20. Tsuzuki S, Aihara Y, Eguchi S, Amano K, Kawamata T, Okada Y. Application of indocyanine green (ICG) fluorescence for endoscopic biopsy of intraventricular tumors. Child Nerv Syst. (2014) 30:723–6. doi: 10.1007/s00381-013-2266-6
21. Belykh E, Miller EJ, Hu D, Martirosyan NL, Woolf EC, Scheck AC, et al. Scanning fiber endoscope improves detection of 5-aminolevulinic acid–induced protoporphyrin IX fluorescence at the boundary of infiltrative glioma. World Neurosurg. (2018) 113:e51–69. doi: 10.1016/j.wneu.2018.01.151
22. Stummer W, Pichlmeier U, Meinel T, Wiestler OD, Zanella F, Reulen H-J. Fluorescence-guided surgery with 5-aminolevulinic acid for resection of malignant glioma: a randomised controlled multicentre phase III trial. Lancet Oncol. (2006) 7:392–401. doi: 10.1016/S1470-2045(06)70665-9
23. Widhalm G, Minchev G, Woehrer A, Preusser M, Kiesel B, Furtner J, et al. Strong 5-aminolevulinic acid-induced fluorescence is a novel intraoperative marker for representative tissue samples in stereotactic brain tumor biopsies. Neurosurg Rev. (2012) 35:381–91. doi: 10.1007/s10143-012-0374-5
24. Stummer W, Rodrigues F, Schucht P, Preuss M, Wiewrodt D, Nestler U, et al. Predicting the “usefulness” of 5-ALA-derived tumor fluorescence for fluorescence-guided resections in pediatric brain tumors: a European survey. Acta Neurochir. (2014) 156:2315–24. doi: 10.1007/s00701-014-2234-2
25. Kang U, Papayan GV, Berezin VB, Petrischcv NN, Galagudza MM. Spectrometer for fluorescence-reflectance biomedical research. Opt J. (2013) 80:56–67. Available online at: https://yandex.ru/patents/doc/RU2539817C1_20150127
26. Potapov AA, Goryaynov SA, Danilov GV, Chelushkin DM, Okhlopkov VA, Shimanskiy VN, et al. Intraoperative fluorescence diagnostics in surgery of intracranial meningiomas: analysis of 101 cases. Vopr neirokhirurgii Im NN Burdenko. (2018) 82:17. doi: 10.17116/oftalma201882217-29
27. Belykh E, Martirosyan NL, Yagmurlu K, Miller EJ, Eschbacher JM, Izadyyazdanabadi M, et al. Intraoperative fluorescence imaging for personalized brain tumor resection: current state and future directions. Front Surg. (2016) 3:55. doi: 10.3389/fsurg.2016.00055
28. Belykh E, Miller EJ, Patel AA, Bozkurt B, Yagmurlu K, Robinson TR, et al. Optical characterization of neurosurgical operating microscopes: quantitative fluorescence and assessment of PpIX photobleaching. Sci Rep. (2018) 8:12543. doi: 10.1038/s41598-018-30247-6
29. Stummer W, Reulen H-J, Meinel T, Pichlmeier U, Schumacher W, Tonn J-C, et al. Extent of resection and survival in glioblastoma multiforme. Neurosurgery. (2008) 62:564–76. doi: 10.1227/01.neu.0000317304.31579.17
30. Aldave G, Tejada S, Pay E, Marigil M, Bejarano B, Idoate MA, et al. Prognostic value of residual fluorescent tissue in glioblastoma patients after gross total resection in 5-aminolevulinic acid-guided surgery. Neurosurgery. (2013) 72:915–21. doi: 10.1227/NEU.0b013e31828c3974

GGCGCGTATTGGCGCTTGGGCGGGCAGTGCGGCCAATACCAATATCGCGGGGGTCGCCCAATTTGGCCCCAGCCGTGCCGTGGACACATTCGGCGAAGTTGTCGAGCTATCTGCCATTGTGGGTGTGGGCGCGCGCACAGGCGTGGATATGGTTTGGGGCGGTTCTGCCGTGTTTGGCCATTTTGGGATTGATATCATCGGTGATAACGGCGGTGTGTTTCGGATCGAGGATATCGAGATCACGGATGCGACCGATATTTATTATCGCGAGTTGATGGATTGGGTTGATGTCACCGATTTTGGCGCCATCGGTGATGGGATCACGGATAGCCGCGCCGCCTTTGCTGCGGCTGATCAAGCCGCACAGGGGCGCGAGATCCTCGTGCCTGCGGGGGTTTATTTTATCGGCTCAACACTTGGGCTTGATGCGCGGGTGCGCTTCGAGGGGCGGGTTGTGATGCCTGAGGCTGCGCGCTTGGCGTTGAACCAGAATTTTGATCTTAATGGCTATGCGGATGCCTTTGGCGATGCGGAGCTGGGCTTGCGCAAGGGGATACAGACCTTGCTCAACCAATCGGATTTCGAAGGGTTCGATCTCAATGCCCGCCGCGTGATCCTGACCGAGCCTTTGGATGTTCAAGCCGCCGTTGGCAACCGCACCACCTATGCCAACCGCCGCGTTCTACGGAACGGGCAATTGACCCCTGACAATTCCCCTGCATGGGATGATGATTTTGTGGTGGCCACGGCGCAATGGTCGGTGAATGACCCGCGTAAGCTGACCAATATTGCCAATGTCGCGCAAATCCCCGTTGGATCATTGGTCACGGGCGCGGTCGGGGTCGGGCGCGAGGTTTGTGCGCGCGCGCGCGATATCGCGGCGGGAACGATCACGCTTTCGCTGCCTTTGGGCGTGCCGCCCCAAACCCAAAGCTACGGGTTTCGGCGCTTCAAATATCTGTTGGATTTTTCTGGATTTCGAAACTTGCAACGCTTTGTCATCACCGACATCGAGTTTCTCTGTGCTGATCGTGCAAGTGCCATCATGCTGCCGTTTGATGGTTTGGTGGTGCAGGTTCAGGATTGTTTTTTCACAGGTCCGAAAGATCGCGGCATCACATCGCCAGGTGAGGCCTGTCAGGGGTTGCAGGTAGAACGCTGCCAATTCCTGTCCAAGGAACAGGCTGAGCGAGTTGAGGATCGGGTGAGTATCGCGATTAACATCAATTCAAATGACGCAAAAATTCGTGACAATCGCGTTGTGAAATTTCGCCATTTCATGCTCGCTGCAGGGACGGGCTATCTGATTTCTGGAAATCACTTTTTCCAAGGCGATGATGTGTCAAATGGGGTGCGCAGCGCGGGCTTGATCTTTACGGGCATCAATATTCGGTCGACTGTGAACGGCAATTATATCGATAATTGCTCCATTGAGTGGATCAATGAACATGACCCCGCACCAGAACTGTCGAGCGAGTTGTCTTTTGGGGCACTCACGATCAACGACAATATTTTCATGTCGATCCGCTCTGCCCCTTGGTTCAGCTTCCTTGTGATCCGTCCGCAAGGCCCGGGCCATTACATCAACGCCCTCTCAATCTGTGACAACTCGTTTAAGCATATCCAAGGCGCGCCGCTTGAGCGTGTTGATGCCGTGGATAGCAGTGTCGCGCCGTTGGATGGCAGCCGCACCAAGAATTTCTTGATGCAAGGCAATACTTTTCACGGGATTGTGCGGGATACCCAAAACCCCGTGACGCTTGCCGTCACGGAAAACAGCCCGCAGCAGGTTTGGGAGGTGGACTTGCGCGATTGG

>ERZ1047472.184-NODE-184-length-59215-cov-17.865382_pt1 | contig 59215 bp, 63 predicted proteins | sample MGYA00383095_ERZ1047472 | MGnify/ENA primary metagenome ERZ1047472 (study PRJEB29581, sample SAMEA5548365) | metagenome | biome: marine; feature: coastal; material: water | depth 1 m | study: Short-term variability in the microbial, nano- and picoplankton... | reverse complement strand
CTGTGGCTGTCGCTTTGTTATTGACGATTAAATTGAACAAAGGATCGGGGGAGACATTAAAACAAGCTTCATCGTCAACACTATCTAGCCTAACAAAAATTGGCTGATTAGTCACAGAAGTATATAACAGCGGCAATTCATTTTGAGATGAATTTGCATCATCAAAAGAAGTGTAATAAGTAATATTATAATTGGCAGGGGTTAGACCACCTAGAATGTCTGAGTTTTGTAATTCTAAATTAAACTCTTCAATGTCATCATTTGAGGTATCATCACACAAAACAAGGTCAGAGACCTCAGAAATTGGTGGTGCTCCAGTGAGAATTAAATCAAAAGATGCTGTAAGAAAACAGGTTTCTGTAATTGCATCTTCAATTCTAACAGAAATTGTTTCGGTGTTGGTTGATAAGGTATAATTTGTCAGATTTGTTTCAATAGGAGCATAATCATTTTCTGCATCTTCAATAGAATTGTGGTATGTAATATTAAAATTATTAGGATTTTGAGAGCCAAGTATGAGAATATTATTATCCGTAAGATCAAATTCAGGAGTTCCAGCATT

31. Schucht P, Beck J, Abu-Isa J, Andereggen L, Murek M, Seidel K, et al. Gross total resection rates in contemporary glioblastoma surgery: results of an institutional protocol combining 5-aminolevulinic acid intraoperative fluorescence imaging and brain mapping. Neurosurgery. (2012) 71:927–35. doi: 10.1227/NEU.0b013e31826d1e6b
32. Slotty PJ, Siantidis B, Beez T, Steiger HJ, Sabel M. The impact of improved treatment strategies on overall survival in glioblastoma patients. Acta Neurochir. (2013) 155:959–63. doi: 10.1007/s00701-013-1693-1
33. Díez Valle R, Slof J, Galván J, Arza C, Romariz C, Vidal C. Estudio observacional retrospectivo sobre la efectividad del ácido 5-aminolevulínico en la cirugía de los gliomas malignos en España (Estudio VISIONA). Neurología. (2014) 29:131–8. doi: 10.1016/j.nrl.2013.05.004
34. Chave-Cox DR, Corns MR, Sivakumar MG, Thomson MS. PP36. Improved glioblastoma survival following the introduction of a subspecialised surgical high grade brain tumour service. Neuro Oncol. (2017) 19 (Suppl. 1):i11. doi: 10.1093/neuonc/now293.036
35. Goryaynov SA, Widhalm G, Goldberg MF, Chelushkin D, Spallone A, Chernyshov KA, et al. The role of 5-ALA in low-grade gliomas and the influence of antiepileptic drugs on intraoperative fluorescence. Front Oncol. (2019) 9:423. doi: 10.3389/fonc.2019.00423
36. Widhalm G, Kiesel B, Woehrer A, Traub-Weidinger T, Preusser M, Marosi C, et al. 5-Aminolevulinic acid induced fluorescence is a powerful intraoperative marker for precise histopathological grading of gliomas with non-significant contrast-enhancement. PLoS ONE. (2013) 8:e76988. doi: 10.1371/journal.pone.0076988
37. Ewelt C, Floeth FW, Felsberg J, Steiger HJ, Sabel M, Langen K-J, et al. Finding the anaplastic focus in diffuse gliomas: the value of Gd-DTPA enhanced MRI, FET-PET, and intraoperative, ALA-derived tissue fluorescence. Clin Neurol Neurosurg. (2011) 113:541–7. doi: 10.1016/j.clineuro.2011.03.008
38. Jaber M, Wölfer J, Ewelt C, Holling M, Hasselblatt M, Niederstadt T, et al. The value of 5-aminolevulinic acid in low-grade gliomas and high-grade gliomas lacking glioblastoma imaging features. Neurosurgery. (2016) 78:401–11. doi: 10.1227/NEU.0000000000001020
39. Potapov AA, Goryaynov SA, Okhlopkov VA, Shishkina LV, Loschenov VB, Savelieva TA, et al. Laser biospectroscopy and 5-ALA fluorescence navigation as a helpful tool in the meningioma resection. Neurosurg Rev. (2016) 39:437–47. doi: 10.1007/s10143-015-0697-0